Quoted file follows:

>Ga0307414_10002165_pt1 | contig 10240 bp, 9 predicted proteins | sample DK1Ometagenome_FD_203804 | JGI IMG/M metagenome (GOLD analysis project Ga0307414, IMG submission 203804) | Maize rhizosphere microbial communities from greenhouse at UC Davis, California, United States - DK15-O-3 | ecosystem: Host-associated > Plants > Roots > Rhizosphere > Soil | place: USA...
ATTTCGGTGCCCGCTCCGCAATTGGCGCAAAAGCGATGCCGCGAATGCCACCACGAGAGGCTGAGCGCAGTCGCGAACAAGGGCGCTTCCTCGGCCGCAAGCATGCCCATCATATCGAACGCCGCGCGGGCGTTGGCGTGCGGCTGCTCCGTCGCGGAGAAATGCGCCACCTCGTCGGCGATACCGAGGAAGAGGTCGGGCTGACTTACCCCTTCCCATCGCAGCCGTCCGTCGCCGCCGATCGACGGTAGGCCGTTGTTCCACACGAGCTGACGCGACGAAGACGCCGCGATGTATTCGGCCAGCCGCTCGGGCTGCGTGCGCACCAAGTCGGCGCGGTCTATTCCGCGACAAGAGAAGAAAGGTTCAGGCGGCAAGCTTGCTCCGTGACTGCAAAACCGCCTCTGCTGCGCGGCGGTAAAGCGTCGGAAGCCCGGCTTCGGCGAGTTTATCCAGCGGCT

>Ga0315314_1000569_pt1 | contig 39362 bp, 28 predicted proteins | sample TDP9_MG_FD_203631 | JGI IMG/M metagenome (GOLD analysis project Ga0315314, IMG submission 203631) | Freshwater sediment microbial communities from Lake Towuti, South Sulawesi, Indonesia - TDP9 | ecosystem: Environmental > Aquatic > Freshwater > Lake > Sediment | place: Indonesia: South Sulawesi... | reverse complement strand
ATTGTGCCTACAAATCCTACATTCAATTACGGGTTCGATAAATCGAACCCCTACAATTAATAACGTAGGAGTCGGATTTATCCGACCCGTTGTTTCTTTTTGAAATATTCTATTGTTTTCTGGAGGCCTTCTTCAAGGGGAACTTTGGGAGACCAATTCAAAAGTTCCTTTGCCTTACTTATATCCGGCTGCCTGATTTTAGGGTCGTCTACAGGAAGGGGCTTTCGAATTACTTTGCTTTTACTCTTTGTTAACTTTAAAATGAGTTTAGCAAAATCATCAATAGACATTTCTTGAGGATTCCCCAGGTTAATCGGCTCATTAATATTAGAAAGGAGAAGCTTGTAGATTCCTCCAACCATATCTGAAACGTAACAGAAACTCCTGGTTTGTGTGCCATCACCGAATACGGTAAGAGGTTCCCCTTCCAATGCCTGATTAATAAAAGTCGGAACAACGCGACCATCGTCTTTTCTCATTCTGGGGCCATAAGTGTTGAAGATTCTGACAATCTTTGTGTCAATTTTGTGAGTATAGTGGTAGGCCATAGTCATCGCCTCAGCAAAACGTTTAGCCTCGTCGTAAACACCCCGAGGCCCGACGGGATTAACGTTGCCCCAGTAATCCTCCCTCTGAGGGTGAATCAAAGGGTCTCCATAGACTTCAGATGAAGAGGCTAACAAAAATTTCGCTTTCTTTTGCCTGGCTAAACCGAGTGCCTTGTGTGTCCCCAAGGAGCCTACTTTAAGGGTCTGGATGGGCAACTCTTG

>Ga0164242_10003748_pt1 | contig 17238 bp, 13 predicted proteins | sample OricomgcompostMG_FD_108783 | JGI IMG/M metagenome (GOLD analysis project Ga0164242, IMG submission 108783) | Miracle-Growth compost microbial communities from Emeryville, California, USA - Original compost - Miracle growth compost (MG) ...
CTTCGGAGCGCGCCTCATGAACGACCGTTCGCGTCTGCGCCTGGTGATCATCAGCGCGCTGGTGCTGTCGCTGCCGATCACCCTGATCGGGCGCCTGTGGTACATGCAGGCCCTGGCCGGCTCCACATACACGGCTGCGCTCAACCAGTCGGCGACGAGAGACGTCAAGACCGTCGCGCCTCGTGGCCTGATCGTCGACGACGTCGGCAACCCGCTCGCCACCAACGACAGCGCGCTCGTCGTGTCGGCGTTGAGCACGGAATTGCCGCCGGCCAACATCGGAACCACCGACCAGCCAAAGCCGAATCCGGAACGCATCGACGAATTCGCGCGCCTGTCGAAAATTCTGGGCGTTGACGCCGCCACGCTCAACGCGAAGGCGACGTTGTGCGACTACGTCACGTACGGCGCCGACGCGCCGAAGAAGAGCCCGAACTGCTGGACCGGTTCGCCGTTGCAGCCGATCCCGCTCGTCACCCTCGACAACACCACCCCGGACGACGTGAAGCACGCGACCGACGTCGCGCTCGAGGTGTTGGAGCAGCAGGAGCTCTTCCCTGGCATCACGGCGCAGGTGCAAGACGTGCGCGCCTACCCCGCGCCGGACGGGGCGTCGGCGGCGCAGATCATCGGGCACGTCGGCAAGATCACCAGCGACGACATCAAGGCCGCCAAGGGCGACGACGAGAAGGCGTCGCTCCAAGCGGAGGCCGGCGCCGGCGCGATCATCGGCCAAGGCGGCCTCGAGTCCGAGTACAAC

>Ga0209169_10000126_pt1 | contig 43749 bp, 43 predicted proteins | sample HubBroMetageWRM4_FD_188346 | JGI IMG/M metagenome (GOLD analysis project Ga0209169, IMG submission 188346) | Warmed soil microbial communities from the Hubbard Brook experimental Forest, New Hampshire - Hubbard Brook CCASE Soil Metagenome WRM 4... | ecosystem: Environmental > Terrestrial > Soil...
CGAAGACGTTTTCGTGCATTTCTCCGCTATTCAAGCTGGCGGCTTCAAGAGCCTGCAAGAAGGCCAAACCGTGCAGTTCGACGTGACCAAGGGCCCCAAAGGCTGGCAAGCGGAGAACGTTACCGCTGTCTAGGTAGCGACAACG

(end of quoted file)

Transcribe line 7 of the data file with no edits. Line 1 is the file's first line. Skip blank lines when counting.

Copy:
>Ga0209169_10000126_pt1 | contig 43749 bp, 43 predicted proteins | sample HubBroMetageWRM4_FD_188346 | JGI IMG/M metagenome (GOLD analysis project Ga0209169, IMG submission 188346) | Warmed soil microbial communities from the Hubbard Brook experimental Forest, New Hampshire - Hubbard Brook CCASE Soil Metagenome WRM 4... | ecosystem: Environmental > Terrestrial > Soil...